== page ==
Lee Valley Tools    Gardening Newsletter
   Vol. 5, Issue 4
   August 2010
   Fritillaries: An Oddball Bulb Family

Fritillaries appeal to those who have a soft spot for odd flowers and colors. The genus is part of the lily family and includes more than 100 species, many of which are hardy only in warmish zones. That said, fritillary hardiness is not an ironclad science. The same species can be listed as quite hardy (e.g., to American zone 3/Canadian zone 4), or mildly hardy (e.g., to American zone 6/Canadian zone 7). Cultural requirements vary, but most prefer well-drained soil in full sun, perhaps with a bit of shade during the hottest part of the day.

The most dramatic fritillary is the crown imperial (Fritillaria imperialis). You can almost see it growing, emerging with the daffodils but shooting to about 3' tall, crowned with almost square-shaped reddish-orange (or yellow) bells and a topknot of lily-like foliage. Into the spring garden full of innocent pastels erupts this tall, exotic beauty as though it wandered into the wrong party by mistake.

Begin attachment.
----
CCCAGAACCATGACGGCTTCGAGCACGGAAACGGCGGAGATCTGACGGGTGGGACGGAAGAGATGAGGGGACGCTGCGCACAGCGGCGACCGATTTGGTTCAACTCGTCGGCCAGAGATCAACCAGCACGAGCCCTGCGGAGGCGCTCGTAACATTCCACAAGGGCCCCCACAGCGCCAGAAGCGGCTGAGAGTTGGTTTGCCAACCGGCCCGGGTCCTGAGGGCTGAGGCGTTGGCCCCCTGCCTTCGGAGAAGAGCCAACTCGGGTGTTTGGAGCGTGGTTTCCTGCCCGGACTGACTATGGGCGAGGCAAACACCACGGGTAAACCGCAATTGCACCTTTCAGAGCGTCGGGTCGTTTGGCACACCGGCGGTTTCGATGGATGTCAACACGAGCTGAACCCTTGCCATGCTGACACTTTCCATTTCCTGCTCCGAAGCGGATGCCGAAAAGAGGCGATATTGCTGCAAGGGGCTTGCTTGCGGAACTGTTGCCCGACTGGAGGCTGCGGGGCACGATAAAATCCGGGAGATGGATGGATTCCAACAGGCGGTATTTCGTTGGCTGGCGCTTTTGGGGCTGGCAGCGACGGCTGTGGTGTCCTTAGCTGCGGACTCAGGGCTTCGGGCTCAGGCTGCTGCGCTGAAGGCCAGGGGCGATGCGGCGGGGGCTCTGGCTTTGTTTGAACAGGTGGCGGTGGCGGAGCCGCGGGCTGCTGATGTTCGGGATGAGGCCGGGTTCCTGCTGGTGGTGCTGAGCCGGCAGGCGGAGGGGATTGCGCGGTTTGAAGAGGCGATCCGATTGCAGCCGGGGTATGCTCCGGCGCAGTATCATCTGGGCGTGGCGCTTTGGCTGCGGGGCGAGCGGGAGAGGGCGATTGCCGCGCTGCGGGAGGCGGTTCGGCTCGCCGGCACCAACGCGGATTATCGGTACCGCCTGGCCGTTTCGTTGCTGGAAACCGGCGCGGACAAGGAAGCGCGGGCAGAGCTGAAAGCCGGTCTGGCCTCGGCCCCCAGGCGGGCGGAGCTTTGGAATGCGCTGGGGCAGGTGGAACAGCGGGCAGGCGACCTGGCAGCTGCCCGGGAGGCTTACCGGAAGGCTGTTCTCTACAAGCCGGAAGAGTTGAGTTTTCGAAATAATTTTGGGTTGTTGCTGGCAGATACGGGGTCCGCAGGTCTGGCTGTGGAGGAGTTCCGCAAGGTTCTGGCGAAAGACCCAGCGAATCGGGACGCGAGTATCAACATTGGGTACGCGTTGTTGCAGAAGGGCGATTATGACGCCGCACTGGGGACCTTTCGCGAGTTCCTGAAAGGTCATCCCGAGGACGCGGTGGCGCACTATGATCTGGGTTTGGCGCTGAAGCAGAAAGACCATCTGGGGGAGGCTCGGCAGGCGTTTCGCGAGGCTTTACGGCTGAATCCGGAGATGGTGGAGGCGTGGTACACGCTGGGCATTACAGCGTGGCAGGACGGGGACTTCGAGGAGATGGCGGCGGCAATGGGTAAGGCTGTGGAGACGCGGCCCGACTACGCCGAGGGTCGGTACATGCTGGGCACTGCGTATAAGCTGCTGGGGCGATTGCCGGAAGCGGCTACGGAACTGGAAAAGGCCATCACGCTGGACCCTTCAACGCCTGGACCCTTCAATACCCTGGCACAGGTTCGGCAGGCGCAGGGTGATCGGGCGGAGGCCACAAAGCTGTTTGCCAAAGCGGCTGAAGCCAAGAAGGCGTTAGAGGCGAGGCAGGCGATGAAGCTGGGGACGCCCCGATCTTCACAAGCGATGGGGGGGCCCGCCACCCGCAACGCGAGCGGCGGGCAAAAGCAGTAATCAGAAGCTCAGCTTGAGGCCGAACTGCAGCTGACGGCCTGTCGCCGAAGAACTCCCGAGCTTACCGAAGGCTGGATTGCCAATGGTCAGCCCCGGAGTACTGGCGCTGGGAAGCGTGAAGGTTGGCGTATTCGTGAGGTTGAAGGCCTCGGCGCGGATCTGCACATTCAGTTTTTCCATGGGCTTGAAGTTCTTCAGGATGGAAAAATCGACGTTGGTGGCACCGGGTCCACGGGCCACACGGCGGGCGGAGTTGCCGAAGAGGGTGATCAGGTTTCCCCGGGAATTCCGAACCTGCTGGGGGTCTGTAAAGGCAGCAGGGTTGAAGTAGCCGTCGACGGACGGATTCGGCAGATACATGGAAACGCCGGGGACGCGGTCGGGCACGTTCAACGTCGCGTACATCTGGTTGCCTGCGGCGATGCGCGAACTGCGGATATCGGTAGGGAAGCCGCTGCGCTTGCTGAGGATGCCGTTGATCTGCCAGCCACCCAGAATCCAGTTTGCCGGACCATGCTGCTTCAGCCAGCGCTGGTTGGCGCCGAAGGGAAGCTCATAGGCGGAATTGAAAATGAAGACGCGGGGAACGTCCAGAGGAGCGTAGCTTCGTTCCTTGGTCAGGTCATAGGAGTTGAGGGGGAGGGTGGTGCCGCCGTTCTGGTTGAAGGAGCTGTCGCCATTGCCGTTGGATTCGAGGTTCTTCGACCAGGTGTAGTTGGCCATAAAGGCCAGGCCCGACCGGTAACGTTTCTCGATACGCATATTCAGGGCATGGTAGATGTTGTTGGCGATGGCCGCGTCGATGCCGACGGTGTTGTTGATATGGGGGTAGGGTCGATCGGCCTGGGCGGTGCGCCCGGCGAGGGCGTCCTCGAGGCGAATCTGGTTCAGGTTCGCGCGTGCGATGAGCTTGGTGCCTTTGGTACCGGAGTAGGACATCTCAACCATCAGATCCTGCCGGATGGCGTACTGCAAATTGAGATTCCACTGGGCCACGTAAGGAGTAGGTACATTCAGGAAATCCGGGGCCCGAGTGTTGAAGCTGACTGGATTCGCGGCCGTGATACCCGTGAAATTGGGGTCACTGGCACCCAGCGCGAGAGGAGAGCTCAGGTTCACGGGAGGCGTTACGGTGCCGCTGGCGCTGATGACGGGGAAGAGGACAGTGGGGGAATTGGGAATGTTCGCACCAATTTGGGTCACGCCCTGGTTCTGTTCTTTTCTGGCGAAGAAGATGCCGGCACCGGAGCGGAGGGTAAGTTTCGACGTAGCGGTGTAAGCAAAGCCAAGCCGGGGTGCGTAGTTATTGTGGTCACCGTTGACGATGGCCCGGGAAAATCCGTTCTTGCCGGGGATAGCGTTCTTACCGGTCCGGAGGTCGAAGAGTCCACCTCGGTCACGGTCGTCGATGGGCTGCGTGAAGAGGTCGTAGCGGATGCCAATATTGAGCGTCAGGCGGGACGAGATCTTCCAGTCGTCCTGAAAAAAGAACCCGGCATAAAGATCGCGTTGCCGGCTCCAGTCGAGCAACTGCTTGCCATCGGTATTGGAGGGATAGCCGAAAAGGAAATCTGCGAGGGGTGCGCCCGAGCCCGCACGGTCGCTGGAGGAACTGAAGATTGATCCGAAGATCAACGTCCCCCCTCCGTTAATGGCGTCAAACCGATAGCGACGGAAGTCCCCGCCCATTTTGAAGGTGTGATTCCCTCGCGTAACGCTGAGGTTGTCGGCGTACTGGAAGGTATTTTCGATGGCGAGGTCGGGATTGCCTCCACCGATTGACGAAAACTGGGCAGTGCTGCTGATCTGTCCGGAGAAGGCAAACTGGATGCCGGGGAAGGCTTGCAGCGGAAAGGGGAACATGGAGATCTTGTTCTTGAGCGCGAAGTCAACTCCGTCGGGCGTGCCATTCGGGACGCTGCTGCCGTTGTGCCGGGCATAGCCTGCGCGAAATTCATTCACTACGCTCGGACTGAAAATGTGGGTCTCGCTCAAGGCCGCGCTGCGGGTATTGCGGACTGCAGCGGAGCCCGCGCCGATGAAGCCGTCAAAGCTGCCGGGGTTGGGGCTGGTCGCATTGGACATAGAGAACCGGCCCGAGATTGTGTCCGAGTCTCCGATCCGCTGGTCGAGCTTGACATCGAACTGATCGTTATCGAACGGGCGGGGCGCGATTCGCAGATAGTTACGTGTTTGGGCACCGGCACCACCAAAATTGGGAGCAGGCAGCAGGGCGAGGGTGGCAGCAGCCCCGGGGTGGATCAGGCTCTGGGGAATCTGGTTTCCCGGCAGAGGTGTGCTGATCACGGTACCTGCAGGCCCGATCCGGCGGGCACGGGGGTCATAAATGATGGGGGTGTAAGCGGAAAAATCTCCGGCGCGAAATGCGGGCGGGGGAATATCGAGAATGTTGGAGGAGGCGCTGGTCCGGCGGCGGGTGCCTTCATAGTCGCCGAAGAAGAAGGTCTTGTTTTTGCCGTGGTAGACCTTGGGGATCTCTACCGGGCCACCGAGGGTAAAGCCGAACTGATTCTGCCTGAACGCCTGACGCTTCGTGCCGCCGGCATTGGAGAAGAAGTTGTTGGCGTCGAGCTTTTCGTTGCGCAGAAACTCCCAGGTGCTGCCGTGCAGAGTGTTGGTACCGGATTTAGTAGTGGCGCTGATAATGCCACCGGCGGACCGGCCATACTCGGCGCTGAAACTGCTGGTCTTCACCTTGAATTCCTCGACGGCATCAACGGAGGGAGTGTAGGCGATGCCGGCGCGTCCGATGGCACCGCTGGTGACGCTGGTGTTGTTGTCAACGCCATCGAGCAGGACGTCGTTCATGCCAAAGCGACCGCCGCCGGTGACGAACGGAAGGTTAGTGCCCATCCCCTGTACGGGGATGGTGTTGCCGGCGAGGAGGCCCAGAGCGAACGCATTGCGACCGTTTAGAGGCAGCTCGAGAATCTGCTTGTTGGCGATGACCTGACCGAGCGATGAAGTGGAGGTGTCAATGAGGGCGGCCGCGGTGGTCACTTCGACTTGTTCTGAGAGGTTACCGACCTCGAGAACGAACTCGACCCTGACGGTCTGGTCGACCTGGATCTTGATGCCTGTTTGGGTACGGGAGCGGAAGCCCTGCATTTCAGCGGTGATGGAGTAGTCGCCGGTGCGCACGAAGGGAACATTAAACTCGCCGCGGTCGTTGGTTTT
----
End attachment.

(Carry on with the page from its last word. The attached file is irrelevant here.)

The magnificent crown imperial fritillary (Fritillaria imperialis) in full bloom.
The magnificent crown imperial fritillary (Fritillaria imperialis) in full bloom.

Because it is part of the lily family, the crown imperial is subject to lily beetles, which could be considered a strike against it. However, on the bright side, you can use it as a trap plant for lily beetles and thereby protect later-emerging lilies. Regular search-and-destroy missions I conducted last year on crown imperials resulted in absolutely no lily beetle damage later that summer.

Despite its size, the crown imperial's foliage dies back very quickly, making it an extremely accommodating bulb for the perennial border. In fact, its only drawback for some, though it doesn't bother me, is the bulb's slightly skunk-like scent. This may be why deer and rodents leave it alone.

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